In his ruling on a landmark educational reform case Tuesday, Superior Court Rolf M. Treu concluded with a challenge to state lawmakers: Come up with legislation “providing each child in this state with a basically equal opportunity to achieve a quality education.”
Treu apparently found it necessary to do so because he had just declared that the portions of California law that virtually guarantee teachers jobs for life are unconstitutional because they deprive poor and minority students of equal educational opportunities.
The tentative ruling could reshape public education in California. Recognizing its potential, Treu relies as precedent on the landmarks of Brown v. Board of Education, which held that segregated schools were inherently unequal, and the Serrano cases in California requiring equal funding for schools, no matter the wealth or poverty of the districts. Depending on whom you ask, it’s either a leap toward a new era of educational glory – which is our view – or a stumble down the dark road to a dystopian future in which corporations run the world.
Vergara v. State of California has the potential to loosen the chokehold that teachers unions have on public education.
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This case was initiated by Students Matter, an educational reform nonprofit created by David F. Welch, a wealthy Silicon Valley businessman, on behalf of nine students in California schools. It challenged five long-standing statutes on teacher tenure, the dismissal procedure and seniority during layoffs that the suit said have a disproportionate burden on students in low-performing schools in economically disadvantaged neighborhoods.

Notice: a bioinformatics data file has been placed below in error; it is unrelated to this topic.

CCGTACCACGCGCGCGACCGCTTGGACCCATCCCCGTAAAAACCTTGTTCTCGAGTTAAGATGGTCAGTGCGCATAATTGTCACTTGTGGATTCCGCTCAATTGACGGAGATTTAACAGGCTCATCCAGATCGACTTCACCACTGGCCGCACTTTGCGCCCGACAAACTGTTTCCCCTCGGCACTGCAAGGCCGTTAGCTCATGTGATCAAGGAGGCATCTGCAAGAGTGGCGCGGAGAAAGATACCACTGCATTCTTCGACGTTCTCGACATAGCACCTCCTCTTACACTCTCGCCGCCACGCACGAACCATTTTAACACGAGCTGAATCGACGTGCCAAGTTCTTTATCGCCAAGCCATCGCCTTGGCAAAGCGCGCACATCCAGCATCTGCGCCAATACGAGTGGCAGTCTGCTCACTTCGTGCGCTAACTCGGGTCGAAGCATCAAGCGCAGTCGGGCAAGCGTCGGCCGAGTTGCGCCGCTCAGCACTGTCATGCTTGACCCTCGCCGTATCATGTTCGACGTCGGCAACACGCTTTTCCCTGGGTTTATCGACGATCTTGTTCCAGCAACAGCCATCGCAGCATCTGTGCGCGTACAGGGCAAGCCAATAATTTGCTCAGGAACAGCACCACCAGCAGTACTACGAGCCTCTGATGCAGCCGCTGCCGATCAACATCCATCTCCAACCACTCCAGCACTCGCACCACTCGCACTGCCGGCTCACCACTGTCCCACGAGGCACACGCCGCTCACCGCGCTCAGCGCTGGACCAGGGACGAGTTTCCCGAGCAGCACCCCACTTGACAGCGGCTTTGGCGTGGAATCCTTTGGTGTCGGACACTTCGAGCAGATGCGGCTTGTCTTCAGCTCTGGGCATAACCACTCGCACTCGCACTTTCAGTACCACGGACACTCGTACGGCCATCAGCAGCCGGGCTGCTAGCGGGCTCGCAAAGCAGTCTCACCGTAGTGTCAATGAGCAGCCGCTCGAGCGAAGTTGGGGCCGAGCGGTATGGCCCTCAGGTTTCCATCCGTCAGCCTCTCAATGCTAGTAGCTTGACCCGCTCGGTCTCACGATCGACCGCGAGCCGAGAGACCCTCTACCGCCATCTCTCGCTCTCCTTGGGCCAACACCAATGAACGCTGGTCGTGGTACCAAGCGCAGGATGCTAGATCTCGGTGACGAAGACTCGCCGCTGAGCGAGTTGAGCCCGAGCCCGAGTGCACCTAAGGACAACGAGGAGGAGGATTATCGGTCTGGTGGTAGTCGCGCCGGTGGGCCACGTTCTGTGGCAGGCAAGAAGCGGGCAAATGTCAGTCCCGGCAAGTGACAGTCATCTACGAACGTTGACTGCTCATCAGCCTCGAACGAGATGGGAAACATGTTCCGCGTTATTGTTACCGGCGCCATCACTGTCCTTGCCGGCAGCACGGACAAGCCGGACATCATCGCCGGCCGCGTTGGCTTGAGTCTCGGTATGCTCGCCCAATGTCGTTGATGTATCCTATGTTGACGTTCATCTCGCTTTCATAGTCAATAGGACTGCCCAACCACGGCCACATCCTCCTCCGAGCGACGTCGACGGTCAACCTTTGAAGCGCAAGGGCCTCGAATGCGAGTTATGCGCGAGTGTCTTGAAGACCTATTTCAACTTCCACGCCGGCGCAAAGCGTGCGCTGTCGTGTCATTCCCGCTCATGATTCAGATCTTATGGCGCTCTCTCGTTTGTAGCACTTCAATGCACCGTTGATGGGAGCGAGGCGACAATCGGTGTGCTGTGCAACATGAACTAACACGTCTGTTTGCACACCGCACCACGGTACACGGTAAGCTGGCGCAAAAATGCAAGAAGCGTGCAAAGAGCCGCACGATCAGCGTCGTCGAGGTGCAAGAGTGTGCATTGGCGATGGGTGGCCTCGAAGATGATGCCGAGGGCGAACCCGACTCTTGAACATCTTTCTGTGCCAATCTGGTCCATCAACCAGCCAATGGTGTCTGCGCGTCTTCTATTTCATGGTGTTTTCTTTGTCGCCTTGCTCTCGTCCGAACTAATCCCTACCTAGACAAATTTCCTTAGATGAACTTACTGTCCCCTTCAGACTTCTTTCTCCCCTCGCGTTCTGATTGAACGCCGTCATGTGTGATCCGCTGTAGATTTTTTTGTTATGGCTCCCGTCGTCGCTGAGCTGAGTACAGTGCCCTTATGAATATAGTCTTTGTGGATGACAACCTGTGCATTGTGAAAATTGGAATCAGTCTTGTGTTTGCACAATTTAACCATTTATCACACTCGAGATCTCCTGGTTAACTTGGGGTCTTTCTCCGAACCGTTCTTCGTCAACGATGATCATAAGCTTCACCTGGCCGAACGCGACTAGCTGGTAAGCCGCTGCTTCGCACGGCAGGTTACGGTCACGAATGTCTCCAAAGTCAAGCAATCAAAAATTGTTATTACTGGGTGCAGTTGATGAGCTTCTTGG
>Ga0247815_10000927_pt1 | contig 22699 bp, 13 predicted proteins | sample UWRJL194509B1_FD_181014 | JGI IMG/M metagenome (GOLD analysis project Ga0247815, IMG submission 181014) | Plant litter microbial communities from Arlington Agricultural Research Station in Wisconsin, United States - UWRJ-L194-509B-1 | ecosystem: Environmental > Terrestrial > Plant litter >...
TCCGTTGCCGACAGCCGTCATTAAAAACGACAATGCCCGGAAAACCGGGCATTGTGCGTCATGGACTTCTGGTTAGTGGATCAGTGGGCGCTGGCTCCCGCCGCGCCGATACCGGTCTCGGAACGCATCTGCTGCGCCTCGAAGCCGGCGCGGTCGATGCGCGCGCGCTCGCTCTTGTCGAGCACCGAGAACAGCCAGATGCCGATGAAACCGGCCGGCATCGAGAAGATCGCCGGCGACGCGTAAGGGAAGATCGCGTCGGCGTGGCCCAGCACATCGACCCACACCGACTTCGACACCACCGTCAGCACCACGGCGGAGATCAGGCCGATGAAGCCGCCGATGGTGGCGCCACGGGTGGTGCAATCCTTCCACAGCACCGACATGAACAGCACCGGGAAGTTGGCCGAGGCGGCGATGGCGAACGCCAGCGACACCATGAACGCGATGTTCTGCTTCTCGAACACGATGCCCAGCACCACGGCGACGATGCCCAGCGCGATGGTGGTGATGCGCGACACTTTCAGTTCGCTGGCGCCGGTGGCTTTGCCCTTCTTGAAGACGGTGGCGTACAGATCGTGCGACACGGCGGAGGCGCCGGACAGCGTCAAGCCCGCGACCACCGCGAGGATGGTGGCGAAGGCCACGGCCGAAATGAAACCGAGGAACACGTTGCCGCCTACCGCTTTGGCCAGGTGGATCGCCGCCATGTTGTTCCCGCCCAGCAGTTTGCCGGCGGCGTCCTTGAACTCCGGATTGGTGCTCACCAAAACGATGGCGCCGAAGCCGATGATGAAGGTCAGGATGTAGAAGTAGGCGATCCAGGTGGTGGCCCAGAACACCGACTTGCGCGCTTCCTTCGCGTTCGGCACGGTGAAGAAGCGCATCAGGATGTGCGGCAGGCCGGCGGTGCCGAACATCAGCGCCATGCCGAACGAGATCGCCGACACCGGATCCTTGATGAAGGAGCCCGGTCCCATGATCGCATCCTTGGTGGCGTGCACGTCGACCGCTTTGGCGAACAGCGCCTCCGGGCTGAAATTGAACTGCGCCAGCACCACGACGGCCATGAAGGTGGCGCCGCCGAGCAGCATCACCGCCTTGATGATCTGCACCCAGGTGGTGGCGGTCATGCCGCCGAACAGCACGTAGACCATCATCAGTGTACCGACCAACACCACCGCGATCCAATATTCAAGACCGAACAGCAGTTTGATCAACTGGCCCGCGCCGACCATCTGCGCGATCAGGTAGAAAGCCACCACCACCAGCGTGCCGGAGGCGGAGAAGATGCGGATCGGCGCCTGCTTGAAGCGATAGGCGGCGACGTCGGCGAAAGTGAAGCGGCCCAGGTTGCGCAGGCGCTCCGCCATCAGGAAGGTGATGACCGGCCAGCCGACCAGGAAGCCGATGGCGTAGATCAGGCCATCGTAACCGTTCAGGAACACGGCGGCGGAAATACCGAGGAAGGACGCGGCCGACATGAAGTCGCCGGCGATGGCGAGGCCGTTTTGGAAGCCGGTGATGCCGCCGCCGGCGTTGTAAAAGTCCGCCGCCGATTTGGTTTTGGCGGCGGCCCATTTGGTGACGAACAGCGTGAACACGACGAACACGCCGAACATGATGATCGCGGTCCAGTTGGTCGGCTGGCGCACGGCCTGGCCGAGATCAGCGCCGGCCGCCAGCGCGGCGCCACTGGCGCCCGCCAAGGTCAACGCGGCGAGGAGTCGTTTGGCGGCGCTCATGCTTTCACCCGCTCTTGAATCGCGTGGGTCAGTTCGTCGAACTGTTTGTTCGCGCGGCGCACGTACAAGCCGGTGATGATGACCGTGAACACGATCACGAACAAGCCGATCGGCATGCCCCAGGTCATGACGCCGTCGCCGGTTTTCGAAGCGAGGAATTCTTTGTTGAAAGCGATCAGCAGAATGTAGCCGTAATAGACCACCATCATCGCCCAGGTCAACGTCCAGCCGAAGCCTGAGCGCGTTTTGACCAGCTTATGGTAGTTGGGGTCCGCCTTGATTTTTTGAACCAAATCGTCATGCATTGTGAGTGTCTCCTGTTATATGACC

Newer teachers are more likely to get less-desirable school appointments – those in inner cities and with higher incidence of crime and poverty. And in economic downturns, newer teachers are automatically let go before senior teachers, no matter how good they are.
Teachers unions see a larger, more dastardly agenda at work in this lawsuit – and among the people union officials derisively call “so-called reformers” – to strip teachers of all protection so they can be fired at will thus weakening the union’s power to fight attempts to privatize education. That’s a frightening scenario, but one without much merit.
The state, joined by the California Teachers Association, no doubt will appeal. It surely will be ammunition in the November runoff between union-supported Superintendent of Public Instruction Tom Torlakson and Marshall Tuck, who is supported by charter schools and wealthy people, so-called reformers in the union’s vernacular.
The larger struggle continues between unions and the reformers for control of public schools.
It was apt that the judge ended his ruling with a call to the Legislature. Regardless of the court outcome, the Legislature must craft new rules that give students and teachers equal consideration in state law.